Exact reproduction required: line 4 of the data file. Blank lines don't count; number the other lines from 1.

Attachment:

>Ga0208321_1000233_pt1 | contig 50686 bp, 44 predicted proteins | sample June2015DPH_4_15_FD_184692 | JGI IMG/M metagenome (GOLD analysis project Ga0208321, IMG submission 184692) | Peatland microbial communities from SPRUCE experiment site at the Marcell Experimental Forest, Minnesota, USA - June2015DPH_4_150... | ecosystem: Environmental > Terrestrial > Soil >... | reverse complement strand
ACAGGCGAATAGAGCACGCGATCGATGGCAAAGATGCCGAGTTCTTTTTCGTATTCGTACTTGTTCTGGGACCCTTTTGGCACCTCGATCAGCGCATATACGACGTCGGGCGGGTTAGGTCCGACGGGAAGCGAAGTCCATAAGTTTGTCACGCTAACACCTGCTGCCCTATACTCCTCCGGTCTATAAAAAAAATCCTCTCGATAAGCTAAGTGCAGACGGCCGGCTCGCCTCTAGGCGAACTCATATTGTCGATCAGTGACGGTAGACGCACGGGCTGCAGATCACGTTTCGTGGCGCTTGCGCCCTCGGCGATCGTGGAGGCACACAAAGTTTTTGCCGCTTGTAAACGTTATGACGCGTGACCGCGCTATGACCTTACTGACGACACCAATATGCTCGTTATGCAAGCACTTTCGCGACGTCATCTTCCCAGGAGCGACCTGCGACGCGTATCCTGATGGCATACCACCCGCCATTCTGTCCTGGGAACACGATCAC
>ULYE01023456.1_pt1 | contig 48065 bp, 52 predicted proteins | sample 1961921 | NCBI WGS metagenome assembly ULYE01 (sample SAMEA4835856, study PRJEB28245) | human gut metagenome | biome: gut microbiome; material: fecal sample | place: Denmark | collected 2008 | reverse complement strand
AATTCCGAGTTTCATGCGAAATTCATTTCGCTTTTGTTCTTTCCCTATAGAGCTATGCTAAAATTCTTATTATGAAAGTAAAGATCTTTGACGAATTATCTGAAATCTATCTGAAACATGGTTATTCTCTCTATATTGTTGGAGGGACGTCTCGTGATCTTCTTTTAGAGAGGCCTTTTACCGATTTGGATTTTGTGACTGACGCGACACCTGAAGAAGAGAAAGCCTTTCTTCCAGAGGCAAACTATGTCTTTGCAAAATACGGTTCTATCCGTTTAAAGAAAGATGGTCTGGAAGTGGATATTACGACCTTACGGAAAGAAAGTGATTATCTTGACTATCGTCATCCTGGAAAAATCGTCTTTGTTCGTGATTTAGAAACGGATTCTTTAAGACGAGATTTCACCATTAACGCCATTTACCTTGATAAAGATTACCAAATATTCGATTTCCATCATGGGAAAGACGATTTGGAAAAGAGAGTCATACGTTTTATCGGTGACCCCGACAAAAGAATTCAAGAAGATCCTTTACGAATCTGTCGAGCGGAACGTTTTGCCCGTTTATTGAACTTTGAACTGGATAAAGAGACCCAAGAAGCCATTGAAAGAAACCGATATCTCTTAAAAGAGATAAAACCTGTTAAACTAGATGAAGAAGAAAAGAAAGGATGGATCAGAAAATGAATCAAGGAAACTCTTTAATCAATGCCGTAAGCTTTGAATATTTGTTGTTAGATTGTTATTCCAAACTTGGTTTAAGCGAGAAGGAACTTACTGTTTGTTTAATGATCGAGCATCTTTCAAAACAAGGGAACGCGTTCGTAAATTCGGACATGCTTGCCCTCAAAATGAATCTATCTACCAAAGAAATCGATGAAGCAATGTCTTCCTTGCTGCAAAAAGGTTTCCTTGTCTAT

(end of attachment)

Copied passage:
AATTCCGAGTTTCATGCGAAATTCATTTCGCTTTTGTTCTTTCCCTATAGAGCTATGCTAAAATTCTTATTATGAAAGTAAAGATCTTTGACGAATTATCTGAAATCTATCTGAAACATGGTTATTCTCTCTATATTGTTGGAGGGACGTCTCGTGATCTTCTTTTAGAGAGGCCTTTTACCGATTTGGATTTTGTGACTGACGCGACACCTGAAGAAGAGAAAGCCTTTCTTCCAGAGGCAAACTATGTCTTTGCAAAATACGGTTCTATCCGTTTAAAGAAAGATGGTCTGGAAGTGGATATTACGACCTTACGGAAAGAAAGTGATTATCTTGACTATCGTCATCCTGGAAAAATCGTCTTTGTTCGTGATTTAGAAACGGATTCTTTAAGACGAGATTTCACCATTAACGCCATTTACCTTGATAAAGATTACCAAATATTCGATTTCCATCATGGGAAAGACGATTTGGAAAAGAGAGTCATACGTTTTATCGGTGACCCCGACAAAAGAATTCAAGAAGATCCTTTACGAATCTGTCGAGCGGAACGTTTTGCCCGTTTATTGAACTTTGAACTGGATAAAGAGACCCAAGAAGCCATTGAAAGAAACCGATATCTCTTAAAAGAGATAAAACCTGTTAAACTAGATGAAGAAGAAAAGAAAGGATGGATCAGAAAATGAATCAAGGAAACTCTTTAATCAATGCCGTAAGCTTTGAATATTTGTTGTTAGATTGTTATTCCAAACTTGGTTTAAGCGAGAAGGAACTTACTGTTTGTTTAATGATCGAGCATCTTTCAAAACAAGGGAACGCGTTCGTAAATTCGGACATGCTTGCCCTCAAAATGAATCTATCTACCAAAGAAATCGATGAAGCAATGTCTTCCTTGCTGCAAAAAGGTTTCCTTGTCTAT